Who could resist? Staring straight out from the handsome album-like cover is a slight man with a shock of white hair and an intense, intelligent gaze. Over his shoulder looms the enormous mouth of a dinosaur. This is perfectly designed to pique reader's curiosity with one of the strangest true stories dinsoaur lovers will ever read. The man is Waterhouse Hawkins, who, in Victorian England, devoted his life to making ordinary people aware of dinosaurs at a time when most had never heard of them and could not imagine what they looked like. Hawkins, an established author/illustrator of books on animal anatomy, estimated the scale of the dinosaurs from their bones, made clay models, erected iron skeletons with brick foundations and covered them over with cement casts to create dramatic public displays. Such was Hawkin's devotion to his work that he engaged the Queen's patronage, catered to the fathers of paleontology at a dinner party inside an iguanadon model, and was invited to bring his dinosaur models to Central Park. It was in New York that Hawkins's story turned grimly sad. Antagonizing Boss Tweed with some ill-chosen words, Hawkins thereafter found his dinosaurs smashed and buried beneath Central Park, where they remain today. The fascinating story, well documented in authoritative, readable author and illustrator notes, is supported by creative decisions in illustration, bookmaking, and design. Hawkins was a showman, and Selznick presents his story pictorially as high melodrama, twice placing the hero front stage, before a curtain revealing a glimpse of the amazing dinosaurs. turns of the page open onto electrifying, wordless, doble-page spreads. A boy who appears at the book's beginning and end (where he sits on a park bench in Central Park while fragment of the dinosaurs lie among the tree roots below) affects a touching circularity. Stunning.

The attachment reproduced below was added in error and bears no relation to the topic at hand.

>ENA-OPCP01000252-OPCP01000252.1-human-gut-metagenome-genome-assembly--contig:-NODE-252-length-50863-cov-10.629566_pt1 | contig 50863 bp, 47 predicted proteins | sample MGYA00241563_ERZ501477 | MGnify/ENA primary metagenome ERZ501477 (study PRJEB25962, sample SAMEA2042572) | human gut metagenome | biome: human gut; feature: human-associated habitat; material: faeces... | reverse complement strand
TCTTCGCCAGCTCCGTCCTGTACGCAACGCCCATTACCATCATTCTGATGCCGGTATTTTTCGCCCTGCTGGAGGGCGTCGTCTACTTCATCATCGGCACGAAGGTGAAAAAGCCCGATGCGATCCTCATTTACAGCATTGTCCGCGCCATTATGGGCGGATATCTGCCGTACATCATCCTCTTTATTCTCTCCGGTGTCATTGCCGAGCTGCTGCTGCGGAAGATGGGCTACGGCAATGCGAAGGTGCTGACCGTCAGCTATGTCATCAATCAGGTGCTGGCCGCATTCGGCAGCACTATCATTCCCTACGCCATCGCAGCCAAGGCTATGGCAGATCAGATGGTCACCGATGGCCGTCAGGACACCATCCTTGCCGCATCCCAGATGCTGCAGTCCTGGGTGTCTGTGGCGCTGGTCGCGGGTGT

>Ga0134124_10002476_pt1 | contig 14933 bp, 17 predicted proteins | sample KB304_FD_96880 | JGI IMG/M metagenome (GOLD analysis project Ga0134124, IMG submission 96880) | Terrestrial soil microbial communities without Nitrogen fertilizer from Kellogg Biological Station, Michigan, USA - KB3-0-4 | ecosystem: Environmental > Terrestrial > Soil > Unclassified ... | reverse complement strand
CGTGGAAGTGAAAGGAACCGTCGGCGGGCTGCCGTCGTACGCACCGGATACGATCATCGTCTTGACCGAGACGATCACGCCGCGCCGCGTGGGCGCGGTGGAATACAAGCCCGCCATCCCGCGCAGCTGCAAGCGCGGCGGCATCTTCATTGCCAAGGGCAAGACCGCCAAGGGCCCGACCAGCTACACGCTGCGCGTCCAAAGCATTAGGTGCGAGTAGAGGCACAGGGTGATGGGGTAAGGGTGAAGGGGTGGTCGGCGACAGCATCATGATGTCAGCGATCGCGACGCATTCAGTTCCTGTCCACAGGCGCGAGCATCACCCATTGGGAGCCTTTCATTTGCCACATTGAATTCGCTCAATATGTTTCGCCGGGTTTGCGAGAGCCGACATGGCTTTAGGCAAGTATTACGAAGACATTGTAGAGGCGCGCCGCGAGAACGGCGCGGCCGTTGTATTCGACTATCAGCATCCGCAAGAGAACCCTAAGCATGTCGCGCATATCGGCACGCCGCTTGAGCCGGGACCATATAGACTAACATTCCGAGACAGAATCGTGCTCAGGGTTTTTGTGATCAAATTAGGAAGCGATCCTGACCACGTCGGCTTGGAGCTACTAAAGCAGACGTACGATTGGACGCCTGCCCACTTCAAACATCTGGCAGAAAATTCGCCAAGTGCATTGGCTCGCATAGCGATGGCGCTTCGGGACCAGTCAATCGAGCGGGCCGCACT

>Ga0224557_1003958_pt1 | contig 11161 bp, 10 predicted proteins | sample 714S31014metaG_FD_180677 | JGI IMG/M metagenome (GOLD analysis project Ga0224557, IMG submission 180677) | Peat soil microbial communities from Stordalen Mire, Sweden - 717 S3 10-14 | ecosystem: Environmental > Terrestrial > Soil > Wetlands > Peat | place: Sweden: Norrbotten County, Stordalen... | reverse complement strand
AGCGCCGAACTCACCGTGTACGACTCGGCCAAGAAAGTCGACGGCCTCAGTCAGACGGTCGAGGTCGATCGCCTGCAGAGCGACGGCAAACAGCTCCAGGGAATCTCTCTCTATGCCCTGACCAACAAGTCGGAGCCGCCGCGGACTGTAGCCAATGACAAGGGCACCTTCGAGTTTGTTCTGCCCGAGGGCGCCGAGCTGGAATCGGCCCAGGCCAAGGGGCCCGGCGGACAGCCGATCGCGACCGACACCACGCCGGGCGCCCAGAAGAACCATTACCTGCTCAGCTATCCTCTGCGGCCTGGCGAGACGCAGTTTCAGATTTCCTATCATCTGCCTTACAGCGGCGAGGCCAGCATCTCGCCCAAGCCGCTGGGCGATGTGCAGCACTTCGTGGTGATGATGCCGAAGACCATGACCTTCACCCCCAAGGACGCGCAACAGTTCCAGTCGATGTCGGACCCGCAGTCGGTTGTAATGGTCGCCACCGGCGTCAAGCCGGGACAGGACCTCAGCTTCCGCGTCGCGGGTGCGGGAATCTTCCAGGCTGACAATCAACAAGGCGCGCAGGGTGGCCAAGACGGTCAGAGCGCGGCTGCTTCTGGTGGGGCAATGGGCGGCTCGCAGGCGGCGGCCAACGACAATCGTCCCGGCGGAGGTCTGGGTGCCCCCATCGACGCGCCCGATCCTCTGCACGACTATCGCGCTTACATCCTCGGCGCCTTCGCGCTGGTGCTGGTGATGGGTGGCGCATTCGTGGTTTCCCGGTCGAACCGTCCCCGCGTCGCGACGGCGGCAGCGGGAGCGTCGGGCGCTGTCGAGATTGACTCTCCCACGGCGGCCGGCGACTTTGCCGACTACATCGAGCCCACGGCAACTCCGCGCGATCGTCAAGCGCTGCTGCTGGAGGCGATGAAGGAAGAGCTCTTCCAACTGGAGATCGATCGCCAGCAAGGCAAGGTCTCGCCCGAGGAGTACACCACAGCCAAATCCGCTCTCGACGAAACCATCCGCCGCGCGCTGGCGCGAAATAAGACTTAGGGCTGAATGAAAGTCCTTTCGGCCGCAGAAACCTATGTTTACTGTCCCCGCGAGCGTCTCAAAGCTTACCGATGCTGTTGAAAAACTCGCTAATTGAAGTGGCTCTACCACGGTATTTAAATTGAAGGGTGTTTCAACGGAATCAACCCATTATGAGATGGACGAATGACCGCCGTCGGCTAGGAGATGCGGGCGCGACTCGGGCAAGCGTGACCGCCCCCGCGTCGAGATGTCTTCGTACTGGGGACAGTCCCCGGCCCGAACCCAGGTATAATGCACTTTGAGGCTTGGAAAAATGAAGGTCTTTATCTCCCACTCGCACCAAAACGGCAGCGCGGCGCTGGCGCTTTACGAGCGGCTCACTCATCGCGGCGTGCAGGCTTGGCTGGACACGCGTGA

---Kirkus Reviews, July 1st 2001 starred review
What a marvelous pairing: the life of the nineteenth-century British dinosaur maven Watehouse Hawkins and Selznick's richly evocative, Victorian inspired paintings. Hawkins had been drawing and sculpting animals from his childhood. As an adult he set to work trying to recreate what a living dinosaur looked like based on fossil remains. Hawkins' dinosaur sculptures still stand in Sydenham, England, a better fate than what happened to those he built in New York City. There, Hawkins ran afoul of Boss Tweed; children can thrill to the idea that broken pieces of Hawkins' dinosaurs still lie buried in Central Park. Kerley also regales her audience with the story of Hawkins' New Year's Eve dinner, with guests seated inside the shell of the iguanodon he was building. Selznick's art is wonderfully wrought, innovative in its choices, clever in what and how he chose to illustrate. Equally fantastic is the execution: oh, those dinosaurs! Extensive notes from the author and illustrator are clear enough even for younger children and provide a genuine sense of the thrill of research. Although many of Hawkins' dinosaur modles are now known to be inaccurate, the passion of his life and his single-minded pursuit of it rings loud and clear. Appealing on many levels, this will be a favorite dinosaur book for years to come.---GraceAnne A. DeCandido
--Booklist, September 1, 2001 starred review
Hawkins,a British artist who combined scientific observation with sculptorly imagination to create the earliest full-scale dinosaur reconstructions, receives fanciful biographical treatment in three 'ages' (chapters), corresponding to stages in his career. Kerley focuses on his commissions in England and the United States and on the destruction of his models--doubtless at the orders of New York's infamous Boss Tweed. Although there is much intrinsic interest in this aspect of Hawkins' story, dinophiles are here to see how Hawkins' interpolations stand the test of subsequent scholarship, and this ju